The HHS Agency for Healthcare Quality Research has released a draft review of current scientific literature related to the use of lower limb prostheses. The agency concluded, in part, that there is no evidence to support “the selection of specific components for patient subgroups to maximize ambulation, function, and quality of life or to minimize abandonment or limited use.”
In response, officials with the American Orthotic and Prosthetic Association have released a statement questioning the agency’s conclusions, pointing to a pair of recent studies that suggest there is evidence to support specific components for patient subgroups for maximizing favorable patient outcomes.
“While AOPA supports the need to review the current research that addresses lower limb prostheses, we do not agree with much in the conclusions, and particularly its final abstract conclusion noted above, as there is clear evidence, apparently not considered by [Agency for Healthcare Quality Research] AHQR or its contractor to support specific components for patient subgroups for maximizing favorable patient outcomes,” according to the AOPA statement. “It is important to recognize that the draft systematic review did not include recent research by the RAND Corporation and the health economics firm Dobson DaVanzo that specifically studied both the clinical and cost-effectiveness of the provision of higher technology prosthetic limbs, despite AOPA’s having submitted both preliminary findings of both studies before the December 2016 AHRQ deadline, as well as the final study results of both, being submitted to AHRQ as soon as the first became available 7 weeks ago. It is particularly unfortunate to see a purportedly current literature review be deficient in not reflecting the latest determinative scientific findings.”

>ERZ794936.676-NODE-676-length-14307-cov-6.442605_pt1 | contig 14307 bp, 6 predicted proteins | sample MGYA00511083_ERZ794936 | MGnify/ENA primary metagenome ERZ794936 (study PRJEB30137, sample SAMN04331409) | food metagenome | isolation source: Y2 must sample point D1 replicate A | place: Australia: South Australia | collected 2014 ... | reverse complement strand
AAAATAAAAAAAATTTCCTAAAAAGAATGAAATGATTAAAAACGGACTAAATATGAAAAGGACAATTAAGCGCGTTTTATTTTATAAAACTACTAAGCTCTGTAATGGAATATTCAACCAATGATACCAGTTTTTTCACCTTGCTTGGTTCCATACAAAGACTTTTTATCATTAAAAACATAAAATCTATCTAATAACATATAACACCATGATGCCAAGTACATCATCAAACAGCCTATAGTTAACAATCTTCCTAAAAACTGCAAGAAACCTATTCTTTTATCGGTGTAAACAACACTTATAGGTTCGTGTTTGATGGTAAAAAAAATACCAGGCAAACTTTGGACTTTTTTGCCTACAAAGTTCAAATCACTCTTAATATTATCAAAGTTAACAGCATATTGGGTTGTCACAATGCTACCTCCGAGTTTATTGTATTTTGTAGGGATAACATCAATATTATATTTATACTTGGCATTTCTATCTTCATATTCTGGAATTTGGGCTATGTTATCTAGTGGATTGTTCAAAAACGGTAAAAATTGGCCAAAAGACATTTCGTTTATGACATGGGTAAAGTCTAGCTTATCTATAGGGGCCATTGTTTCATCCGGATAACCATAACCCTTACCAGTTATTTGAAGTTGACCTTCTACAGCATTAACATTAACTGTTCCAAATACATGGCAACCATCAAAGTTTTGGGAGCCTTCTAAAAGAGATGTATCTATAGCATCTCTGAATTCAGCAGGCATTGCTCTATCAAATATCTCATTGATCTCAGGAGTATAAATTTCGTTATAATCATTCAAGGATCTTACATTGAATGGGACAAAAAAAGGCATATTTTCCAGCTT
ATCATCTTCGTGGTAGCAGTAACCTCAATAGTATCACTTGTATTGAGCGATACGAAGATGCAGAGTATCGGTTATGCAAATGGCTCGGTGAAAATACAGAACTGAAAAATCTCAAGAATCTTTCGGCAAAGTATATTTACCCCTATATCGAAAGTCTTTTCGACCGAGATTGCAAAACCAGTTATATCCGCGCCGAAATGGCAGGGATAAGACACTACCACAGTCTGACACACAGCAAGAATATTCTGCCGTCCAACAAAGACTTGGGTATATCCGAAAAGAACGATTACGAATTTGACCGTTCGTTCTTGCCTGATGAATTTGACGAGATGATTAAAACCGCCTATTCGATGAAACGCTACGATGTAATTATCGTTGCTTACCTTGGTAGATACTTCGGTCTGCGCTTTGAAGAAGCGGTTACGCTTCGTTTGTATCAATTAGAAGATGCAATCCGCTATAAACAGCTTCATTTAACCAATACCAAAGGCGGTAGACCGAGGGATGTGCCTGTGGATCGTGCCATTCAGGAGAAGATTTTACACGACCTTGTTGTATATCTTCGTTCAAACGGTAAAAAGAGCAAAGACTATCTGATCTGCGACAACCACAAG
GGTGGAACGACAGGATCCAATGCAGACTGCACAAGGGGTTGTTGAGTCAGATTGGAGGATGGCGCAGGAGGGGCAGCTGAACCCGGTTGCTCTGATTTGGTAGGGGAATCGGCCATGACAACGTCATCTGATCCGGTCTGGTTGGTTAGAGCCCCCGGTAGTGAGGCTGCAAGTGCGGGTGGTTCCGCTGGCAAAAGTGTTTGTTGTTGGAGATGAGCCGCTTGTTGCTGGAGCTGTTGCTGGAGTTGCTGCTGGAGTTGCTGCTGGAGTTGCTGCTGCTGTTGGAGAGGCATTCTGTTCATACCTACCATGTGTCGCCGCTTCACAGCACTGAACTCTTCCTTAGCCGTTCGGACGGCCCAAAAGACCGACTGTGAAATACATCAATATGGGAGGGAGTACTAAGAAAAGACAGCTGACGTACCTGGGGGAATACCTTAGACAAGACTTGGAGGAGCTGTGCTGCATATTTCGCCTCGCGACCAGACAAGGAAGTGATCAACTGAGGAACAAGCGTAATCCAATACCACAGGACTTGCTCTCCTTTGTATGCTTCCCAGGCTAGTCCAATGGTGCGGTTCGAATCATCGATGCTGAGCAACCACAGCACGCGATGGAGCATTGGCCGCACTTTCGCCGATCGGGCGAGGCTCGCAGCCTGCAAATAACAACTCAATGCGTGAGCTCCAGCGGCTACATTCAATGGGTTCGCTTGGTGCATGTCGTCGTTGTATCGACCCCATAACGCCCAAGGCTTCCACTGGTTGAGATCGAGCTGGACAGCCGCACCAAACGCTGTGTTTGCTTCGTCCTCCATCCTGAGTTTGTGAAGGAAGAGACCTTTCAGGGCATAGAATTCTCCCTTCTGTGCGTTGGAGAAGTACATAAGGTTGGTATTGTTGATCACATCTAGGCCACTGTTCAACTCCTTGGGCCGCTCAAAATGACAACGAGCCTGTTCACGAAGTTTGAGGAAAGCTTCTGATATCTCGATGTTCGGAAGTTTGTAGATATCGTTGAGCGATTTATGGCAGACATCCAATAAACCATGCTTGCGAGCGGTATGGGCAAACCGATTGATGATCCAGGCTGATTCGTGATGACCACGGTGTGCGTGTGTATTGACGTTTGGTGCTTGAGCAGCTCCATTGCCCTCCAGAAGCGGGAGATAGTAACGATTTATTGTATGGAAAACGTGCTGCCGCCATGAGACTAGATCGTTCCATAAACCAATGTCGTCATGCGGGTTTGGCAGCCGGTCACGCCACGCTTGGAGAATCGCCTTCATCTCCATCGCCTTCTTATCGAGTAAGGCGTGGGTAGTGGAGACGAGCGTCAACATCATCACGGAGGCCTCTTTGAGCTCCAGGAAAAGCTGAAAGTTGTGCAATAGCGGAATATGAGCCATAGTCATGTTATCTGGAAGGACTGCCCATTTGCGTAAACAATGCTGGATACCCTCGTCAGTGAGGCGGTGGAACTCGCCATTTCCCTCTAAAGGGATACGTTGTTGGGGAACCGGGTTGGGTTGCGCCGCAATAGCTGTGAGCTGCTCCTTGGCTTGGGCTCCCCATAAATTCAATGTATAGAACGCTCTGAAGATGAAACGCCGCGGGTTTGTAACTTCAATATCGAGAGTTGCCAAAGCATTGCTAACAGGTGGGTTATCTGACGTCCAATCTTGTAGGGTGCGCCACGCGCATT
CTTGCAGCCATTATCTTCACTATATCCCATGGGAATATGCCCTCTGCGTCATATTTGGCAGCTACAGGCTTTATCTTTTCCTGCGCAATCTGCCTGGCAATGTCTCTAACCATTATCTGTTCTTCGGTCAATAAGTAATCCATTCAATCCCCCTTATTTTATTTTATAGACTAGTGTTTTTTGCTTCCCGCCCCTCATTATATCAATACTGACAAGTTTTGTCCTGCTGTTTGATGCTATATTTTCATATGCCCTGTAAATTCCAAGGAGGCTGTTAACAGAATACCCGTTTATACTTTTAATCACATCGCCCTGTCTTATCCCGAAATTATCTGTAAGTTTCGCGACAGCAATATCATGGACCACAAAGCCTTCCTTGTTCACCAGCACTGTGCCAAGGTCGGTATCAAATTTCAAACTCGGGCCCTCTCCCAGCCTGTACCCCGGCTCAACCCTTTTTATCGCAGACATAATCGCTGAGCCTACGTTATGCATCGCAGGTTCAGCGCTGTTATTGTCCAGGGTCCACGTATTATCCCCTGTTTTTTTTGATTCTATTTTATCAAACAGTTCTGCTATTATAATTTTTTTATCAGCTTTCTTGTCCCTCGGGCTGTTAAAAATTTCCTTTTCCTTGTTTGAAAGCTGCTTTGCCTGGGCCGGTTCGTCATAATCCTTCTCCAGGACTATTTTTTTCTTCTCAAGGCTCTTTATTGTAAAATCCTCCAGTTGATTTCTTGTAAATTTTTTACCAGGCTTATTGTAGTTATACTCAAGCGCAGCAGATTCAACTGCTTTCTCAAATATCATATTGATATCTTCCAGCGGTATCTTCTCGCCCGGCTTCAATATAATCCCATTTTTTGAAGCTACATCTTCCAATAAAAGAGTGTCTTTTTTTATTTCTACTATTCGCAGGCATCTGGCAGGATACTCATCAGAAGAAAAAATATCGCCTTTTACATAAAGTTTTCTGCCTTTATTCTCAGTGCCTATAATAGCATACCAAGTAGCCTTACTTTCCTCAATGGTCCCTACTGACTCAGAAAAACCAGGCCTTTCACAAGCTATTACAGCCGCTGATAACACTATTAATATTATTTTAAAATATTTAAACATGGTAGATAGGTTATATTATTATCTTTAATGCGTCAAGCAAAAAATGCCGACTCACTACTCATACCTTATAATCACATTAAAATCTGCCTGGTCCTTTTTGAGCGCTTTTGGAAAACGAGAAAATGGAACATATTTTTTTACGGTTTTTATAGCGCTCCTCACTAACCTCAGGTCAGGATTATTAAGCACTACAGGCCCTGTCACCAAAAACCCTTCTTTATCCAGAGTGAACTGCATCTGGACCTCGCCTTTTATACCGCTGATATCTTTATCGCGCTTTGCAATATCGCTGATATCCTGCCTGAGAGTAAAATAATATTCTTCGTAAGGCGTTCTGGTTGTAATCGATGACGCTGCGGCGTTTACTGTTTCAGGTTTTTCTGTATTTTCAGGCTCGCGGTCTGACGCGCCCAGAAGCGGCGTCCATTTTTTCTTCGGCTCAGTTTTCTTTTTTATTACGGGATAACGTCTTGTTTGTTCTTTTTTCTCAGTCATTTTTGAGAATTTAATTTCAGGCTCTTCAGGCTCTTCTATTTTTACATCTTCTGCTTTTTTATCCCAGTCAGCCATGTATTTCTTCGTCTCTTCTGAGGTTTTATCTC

The AHQR developed the systematic review in conjunction with contractor Evidence-based Practice Center. It was originally announced in September 2016, with a request for additional comments in December of that year on the “key questions” that would be used in the review.
According to AOPA, the major findings of the 440-page review document include:
- A total of 92 studies that examined the performance of lower limb prostheses were identified by the researchers;
- Of those 92 studies, 29 were deemed valid and reliable by the researchers;
- Of the 29 studied identified as valid, 19 were generally applicable to Medicare-aged patient populations;
- Approximately 11% to 22% of amputees abandon their lower limb prosthesis within 1 year of delivery; and
- Unilateral trans-femoral amputees are twice as likely to abandon their prosthesis than unilateral trans-tibial amputees.
AOPA is encouraging members to review the document and provide comments, as it prepares its own formal response.
The draft review can be viewed here: https://effectivehealthcare.ahrq.gov/topics/prosthesis/draft-report/.